Sen. Jerry Sonnenberg’s conservation easement bill held over for vote at a later date, Rep. Jon Becker’s bill to be heard Wednesday
Colorado legislators took steps Feb. 9 to address landowner complaints that the Colorado Department of Revenue rejected their conservation easement tax credits without cause.
Landowners testified the state wrongly disallowed more than $116 million in conservation easement tax credits and stripped the value of their easements without cause or due process.
Sen. Jerry Sonnenberg, R-Sterling, sponsored SB 16-44, a bill that would stop the Department of Revenue from rejecting easement credit claims unless the easement’s appraiser was convicted of fraud in connection with that appraisal. The bill would also reinstate easement values that were rejected without cause.
The bill would cover conservation easements through Jan. 1, 2014.
The bill’s fiscal note is $117.6 million for 2016-2017.
“That equates to the number of dollars we have screwed the citizens of Colorado out of over the past 10 years,” Sonnenberg said.
The Colorado Senate Finance Committee voted to hold over the bill for more research and possible amendment.
Some of the possible amendments include putting a moratorium on new easements and working on a way to address the costs associated with bond hearings.
A Logan County judge in Sept. 2015 dismissed a $1.4 million bond requirement for the Gentz family, eliminating a huge hurdle in their lawsuit against the Colorado Department of Revenue.
“To me, this isn’t whether or not you believe conservation easements are good or bad,” Sonnenberg said. “This is to make right a contract between the state of Colorado and the people of Colorado.”
Open cases, like Alan Gentz’s, would be resolved.
Alan and Julie Gentz, of Sterling, Colo., filed a lawsuit against the Department of Revenue last year and filed another suit against Mark Weston, appraiser and Conservation Easement Oversight Committee member, Jan. 13.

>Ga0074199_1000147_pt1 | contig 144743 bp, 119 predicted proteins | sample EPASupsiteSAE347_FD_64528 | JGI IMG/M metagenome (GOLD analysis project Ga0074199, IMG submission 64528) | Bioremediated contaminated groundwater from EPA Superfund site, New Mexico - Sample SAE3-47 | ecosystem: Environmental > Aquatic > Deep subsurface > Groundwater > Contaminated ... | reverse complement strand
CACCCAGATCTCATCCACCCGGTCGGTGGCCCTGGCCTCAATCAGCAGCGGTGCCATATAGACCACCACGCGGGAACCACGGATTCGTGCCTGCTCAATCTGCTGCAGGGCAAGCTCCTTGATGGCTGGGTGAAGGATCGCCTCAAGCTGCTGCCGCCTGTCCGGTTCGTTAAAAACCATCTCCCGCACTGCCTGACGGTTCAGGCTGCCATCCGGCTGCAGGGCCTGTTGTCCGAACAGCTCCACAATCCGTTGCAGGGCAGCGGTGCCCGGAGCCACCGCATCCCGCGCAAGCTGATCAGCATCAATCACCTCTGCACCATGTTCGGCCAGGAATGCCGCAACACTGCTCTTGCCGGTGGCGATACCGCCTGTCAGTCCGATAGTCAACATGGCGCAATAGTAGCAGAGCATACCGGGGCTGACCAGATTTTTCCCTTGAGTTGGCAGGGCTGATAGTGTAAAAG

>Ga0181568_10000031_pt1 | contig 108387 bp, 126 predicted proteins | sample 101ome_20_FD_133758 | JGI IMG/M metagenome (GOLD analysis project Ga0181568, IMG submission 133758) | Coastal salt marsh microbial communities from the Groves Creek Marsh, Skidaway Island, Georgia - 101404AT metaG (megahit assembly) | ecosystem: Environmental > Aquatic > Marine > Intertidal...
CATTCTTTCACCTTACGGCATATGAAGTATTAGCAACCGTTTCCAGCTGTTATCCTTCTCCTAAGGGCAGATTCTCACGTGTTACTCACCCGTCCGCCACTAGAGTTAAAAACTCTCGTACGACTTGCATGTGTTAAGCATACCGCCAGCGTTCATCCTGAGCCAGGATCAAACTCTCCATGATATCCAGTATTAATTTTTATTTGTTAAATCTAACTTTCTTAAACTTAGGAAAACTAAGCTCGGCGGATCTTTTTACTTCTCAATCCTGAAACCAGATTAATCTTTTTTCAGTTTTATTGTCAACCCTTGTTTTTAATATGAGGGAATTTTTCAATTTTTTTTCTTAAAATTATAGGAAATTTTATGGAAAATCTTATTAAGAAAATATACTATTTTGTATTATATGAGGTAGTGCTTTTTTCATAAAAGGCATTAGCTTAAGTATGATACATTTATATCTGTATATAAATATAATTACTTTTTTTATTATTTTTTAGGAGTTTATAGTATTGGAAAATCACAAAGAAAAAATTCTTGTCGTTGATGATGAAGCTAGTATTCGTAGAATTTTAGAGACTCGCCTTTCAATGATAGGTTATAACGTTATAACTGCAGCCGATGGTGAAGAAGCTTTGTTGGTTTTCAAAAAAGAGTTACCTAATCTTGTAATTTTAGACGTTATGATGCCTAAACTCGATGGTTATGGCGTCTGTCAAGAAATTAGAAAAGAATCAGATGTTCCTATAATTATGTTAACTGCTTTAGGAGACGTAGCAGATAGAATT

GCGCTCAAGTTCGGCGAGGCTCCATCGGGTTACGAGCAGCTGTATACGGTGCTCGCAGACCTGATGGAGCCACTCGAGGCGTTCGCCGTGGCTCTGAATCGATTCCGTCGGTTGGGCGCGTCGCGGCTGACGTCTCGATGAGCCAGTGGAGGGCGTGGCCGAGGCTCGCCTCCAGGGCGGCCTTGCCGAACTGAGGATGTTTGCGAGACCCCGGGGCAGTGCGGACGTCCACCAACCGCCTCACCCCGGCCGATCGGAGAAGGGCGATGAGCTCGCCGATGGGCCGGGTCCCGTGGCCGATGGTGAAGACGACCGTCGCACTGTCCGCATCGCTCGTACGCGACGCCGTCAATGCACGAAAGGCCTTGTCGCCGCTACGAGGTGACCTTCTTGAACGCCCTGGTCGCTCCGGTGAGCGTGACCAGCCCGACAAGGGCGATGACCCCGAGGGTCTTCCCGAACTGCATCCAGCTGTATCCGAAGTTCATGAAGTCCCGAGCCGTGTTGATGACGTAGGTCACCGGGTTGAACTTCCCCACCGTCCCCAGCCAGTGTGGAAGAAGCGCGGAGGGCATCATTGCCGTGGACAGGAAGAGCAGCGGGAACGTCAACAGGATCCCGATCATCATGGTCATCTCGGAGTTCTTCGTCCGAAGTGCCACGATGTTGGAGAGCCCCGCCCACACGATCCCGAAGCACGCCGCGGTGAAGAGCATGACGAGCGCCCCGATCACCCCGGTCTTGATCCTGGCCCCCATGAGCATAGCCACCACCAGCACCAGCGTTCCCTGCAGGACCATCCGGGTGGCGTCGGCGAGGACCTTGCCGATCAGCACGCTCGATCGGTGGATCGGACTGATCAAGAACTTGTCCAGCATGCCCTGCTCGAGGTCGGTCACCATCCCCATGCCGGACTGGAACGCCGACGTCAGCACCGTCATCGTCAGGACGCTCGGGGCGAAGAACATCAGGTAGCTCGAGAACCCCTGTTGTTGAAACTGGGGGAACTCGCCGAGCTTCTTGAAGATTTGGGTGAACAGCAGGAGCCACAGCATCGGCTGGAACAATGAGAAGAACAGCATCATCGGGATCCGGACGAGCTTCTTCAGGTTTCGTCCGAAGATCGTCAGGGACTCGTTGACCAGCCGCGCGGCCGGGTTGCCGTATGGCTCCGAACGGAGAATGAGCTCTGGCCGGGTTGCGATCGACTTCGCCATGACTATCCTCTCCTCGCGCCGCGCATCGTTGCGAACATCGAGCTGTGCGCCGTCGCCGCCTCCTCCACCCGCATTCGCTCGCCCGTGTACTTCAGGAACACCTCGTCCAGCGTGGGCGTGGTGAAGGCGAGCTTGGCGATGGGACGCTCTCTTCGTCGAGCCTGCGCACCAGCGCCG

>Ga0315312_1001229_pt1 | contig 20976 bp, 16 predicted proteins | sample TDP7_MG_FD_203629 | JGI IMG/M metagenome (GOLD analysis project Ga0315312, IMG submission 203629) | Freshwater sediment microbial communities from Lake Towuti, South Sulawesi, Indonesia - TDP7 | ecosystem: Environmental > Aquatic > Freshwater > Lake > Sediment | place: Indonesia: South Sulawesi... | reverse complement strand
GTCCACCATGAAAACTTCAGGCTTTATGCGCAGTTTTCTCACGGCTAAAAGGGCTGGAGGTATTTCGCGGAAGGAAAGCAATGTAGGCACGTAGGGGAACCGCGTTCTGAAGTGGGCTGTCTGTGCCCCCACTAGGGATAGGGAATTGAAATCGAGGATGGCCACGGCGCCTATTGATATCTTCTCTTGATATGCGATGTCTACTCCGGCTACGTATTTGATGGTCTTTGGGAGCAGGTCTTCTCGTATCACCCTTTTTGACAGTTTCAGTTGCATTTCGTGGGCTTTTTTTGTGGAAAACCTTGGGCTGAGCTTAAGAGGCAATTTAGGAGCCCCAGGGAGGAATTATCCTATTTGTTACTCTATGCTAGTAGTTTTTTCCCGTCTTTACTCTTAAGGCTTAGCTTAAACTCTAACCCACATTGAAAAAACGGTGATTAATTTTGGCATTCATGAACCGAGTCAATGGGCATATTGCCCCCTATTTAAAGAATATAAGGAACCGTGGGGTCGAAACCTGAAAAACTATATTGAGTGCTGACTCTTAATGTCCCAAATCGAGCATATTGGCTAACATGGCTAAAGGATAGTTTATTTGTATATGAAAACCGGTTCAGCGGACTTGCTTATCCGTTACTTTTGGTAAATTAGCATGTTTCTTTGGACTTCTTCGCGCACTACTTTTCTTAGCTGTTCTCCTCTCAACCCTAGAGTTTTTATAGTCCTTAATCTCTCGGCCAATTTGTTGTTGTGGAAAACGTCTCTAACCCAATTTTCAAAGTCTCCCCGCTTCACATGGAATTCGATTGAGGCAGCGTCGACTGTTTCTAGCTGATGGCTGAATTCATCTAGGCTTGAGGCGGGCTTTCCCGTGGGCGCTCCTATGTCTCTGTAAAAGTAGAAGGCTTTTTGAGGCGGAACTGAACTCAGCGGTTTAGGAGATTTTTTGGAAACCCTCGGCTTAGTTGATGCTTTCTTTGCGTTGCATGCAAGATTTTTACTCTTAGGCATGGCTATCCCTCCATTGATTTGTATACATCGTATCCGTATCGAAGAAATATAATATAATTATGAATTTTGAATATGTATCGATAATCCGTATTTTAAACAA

In 2008, Alan Gentz received a letter from the Department of Revenue saying his easement, already in effect, was denied. He petitioned for a hearing in 2008. Seven years later, the Department of Revenue had not responded to that petition.
Furthermore, the Department of Revenue is demanding the Gentz family, along with over 700 others who put their land into conservation, repay the tax credits awarded to them plus penalties and interest through 2015.
For the Gentz family, that comes to $700,000.
Officials testified Feb. 9 that even years after the incident, it’s the state’s duty to collect taxes that were wrongly credited.
In 2007, the conservation easement program needed adjusting.
Fraudulently overvalued claims, benefitting landowner and appraiser, surfaced. Officials recognized a problem and moved to change the rules to prevent such fraud.
However, many landowners claim legitimate easements were revoked by the Department of Revenue with instances of ex post facto law violations and disregard for the statute of limitations.
Sonnenberg isn’t confident he changed votes at the hearing.
“If I can’t get the votes, I will try and have a conversation to see if we can’t fix part of the process,” Sonnenberg said.
Rep. Jon Becker, R-Fort Morgan, is working on HB 1174, titled Conservation Easement Tax Credit Landowner Relief. This bill is also aimed at making the state honor its contract. It will involve landowners who donated easements prior to 2008 and who have not yet settled with the state, including families like the Gentzes.
Becker’s bill is scheduled to be heard in the State, Veterans and Military Affairs committee Feb. 17. If HB 1174 doesn’t go through, Becker won’t give up.
“There’s plenty more I’d like to do with conservation easements to get these people back to normal life,” Becker said. “If we have to, we can start by taking smaller bites of the apple.” ❖
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I want to address a couple of issues in this week’s editor’s note.